French Elle magazine recently declared 2010 The Year of the Thigh. I had a feeling our center of gravity was trending South given fashion’s current love for cut-offs and short shorts. This Summer, I dared to go where I had never gone before, baring my least favorite body part – my thighs – and jumping right into a (relatively) short pair of shorts.
After the Wonderbra 90s and the derrière era personified by JLo, the Kaiser himself, Karl Lagerfeld, elevates the thigh to new heights in this boudoir shot of Vanessa Paradis for Chanel. Forget the Coco Cocoon bag. It’s those thighs I want!
We all have our insecurities, and they typically crystallize around one body part. “If only I had skinnier legs, a smaller nose or straighter hair,” we muse as we hone straight into the offending area with each glance in the mirror, like a moth drawn to a lightbulb.
I’ve always wanted Gisèle’s limbs or to look as good as Kate in my skinny jeans. And that pressure to look Condé Nast perfect remains a big part of the problem. Despite recent efforts to present a more real image of women in the media, they are often thin, young and air-brushed. In business and society circles too, there is no overlooking the pressure to be both competent AND beautiful.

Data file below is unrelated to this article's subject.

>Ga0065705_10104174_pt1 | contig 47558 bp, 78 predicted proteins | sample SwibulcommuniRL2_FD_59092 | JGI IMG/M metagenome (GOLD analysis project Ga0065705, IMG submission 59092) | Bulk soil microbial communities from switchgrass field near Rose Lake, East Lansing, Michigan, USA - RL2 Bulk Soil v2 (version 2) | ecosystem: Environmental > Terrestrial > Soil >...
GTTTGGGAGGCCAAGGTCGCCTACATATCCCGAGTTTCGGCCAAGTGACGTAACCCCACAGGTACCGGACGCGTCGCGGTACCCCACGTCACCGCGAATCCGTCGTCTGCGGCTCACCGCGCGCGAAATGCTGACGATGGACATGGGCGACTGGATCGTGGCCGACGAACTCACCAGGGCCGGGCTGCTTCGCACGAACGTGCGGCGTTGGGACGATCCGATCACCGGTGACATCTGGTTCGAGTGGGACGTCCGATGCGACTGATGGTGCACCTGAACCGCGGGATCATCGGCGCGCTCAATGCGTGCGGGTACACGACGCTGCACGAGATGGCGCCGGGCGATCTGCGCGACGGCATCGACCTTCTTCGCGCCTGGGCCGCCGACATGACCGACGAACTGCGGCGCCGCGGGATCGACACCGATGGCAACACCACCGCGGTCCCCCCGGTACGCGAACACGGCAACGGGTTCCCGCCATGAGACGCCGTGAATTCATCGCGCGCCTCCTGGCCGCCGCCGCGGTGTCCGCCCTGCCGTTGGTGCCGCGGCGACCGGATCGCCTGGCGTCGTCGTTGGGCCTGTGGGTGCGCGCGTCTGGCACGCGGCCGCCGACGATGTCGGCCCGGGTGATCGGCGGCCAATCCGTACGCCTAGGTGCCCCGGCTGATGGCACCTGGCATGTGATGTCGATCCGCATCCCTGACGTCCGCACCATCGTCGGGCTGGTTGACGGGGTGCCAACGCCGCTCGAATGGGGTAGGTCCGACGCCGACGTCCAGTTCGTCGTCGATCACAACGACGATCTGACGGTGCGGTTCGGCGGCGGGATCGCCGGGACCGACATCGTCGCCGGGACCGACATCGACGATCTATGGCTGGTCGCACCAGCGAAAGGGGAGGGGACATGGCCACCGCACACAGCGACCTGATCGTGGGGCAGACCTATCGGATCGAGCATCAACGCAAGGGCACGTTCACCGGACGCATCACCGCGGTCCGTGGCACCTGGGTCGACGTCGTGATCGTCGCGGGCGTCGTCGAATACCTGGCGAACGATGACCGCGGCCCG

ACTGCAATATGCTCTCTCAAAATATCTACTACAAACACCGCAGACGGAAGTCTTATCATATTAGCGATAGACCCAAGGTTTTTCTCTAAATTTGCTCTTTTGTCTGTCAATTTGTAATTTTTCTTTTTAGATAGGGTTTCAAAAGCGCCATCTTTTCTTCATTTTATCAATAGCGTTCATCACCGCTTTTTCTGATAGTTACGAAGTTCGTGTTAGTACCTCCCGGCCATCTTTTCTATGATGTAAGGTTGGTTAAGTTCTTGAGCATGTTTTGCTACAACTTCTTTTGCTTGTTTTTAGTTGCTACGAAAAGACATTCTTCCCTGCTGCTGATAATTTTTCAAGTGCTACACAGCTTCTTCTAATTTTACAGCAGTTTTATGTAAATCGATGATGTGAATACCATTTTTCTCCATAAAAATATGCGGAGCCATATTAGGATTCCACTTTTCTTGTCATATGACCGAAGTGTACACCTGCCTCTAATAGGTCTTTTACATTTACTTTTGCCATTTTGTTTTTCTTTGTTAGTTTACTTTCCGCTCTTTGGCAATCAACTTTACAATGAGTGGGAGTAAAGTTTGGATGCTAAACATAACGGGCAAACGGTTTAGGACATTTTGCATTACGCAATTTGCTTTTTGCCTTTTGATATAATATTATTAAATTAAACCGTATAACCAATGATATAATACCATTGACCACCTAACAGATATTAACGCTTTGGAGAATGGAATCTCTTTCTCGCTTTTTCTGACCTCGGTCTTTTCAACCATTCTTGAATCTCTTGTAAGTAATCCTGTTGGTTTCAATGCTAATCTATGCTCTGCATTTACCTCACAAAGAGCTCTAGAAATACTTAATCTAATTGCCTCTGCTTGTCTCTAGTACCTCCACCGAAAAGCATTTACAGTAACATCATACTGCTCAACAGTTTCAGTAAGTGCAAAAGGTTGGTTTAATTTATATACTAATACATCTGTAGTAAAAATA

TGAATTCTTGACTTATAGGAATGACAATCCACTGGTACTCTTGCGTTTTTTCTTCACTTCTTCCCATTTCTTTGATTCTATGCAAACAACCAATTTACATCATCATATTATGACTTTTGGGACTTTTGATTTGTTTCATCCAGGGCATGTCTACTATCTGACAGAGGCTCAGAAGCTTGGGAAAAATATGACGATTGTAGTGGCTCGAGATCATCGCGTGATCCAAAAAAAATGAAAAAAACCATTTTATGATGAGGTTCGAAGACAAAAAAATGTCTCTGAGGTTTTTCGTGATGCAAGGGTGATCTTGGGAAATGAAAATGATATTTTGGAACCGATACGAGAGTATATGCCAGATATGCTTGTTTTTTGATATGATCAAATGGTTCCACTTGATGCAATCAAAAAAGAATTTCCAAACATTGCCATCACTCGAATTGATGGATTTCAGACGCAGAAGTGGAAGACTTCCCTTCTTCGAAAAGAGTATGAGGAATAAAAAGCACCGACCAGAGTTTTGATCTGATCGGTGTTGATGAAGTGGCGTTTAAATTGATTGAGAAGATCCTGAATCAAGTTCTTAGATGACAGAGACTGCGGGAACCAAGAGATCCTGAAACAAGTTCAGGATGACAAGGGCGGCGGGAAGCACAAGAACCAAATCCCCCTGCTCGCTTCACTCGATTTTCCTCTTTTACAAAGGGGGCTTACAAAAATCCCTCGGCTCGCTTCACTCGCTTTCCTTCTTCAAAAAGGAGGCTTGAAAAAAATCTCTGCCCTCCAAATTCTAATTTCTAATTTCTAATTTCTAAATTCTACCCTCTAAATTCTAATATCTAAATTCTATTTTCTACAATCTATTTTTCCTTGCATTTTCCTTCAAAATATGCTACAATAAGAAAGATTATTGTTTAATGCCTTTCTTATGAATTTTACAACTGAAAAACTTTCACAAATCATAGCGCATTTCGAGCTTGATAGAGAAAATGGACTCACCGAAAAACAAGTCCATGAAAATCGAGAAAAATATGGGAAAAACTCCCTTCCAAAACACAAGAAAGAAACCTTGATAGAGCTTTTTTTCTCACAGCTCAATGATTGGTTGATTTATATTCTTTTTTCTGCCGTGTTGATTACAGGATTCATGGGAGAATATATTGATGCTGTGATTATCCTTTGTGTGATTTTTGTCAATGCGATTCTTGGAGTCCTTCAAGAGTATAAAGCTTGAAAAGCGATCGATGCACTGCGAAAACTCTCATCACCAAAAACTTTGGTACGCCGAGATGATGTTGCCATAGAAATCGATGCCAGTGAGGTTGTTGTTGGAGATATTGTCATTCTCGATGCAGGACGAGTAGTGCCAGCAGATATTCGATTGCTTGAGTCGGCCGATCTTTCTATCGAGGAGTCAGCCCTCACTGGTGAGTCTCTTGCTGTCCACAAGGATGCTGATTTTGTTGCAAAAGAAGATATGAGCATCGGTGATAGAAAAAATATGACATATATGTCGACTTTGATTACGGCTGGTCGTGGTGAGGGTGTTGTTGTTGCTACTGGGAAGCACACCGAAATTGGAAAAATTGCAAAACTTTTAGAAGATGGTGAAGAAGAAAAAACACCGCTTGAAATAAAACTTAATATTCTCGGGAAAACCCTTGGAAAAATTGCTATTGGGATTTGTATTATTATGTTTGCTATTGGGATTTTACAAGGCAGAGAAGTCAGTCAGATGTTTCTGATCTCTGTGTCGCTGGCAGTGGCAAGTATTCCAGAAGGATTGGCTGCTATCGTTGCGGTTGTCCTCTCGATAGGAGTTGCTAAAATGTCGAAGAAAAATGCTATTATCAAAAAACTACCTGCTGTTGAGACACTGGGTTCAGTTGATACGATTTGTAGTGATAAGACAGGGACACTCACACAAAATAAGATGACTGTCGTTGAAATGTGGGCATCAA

Against that backdrop, I’m starting to master the idea that my beauty – and my thighs – are more in my head than in my reality. Likewise, your self-image may be built on physical characteristics, but it goes beyond being brunette, short or pretty. It’s built up over time around your thoughts, feelings, senses and experiences.
To change how you look, maybe it’s time to stop hitting the treadmill or the plastic surgeon’s and start reshaping your thoughts. Catch the negative or pressure-filled jabs at yourself and replace them with new positive ones. “My thighs are sexy like Beyoncé’s,” or “My hair is flat today, but people like me for my wits.” Practice zooming out to see the big picture too. You often have a tendency to magnify those problem areas, when the overall effect looks quite smashing.
It would be oversimplifying to try and combat years of self-consciousness with a few “I think, therefore I am’s.” Yet feeling at home in your body is as much about reshaping your internal dialogue as it is about what’s on your plate.
So bring it on, Karl. I have my eye on a certain pair of leather shorts for Fall, and I’m looking pretty darn hot.
* in full bloom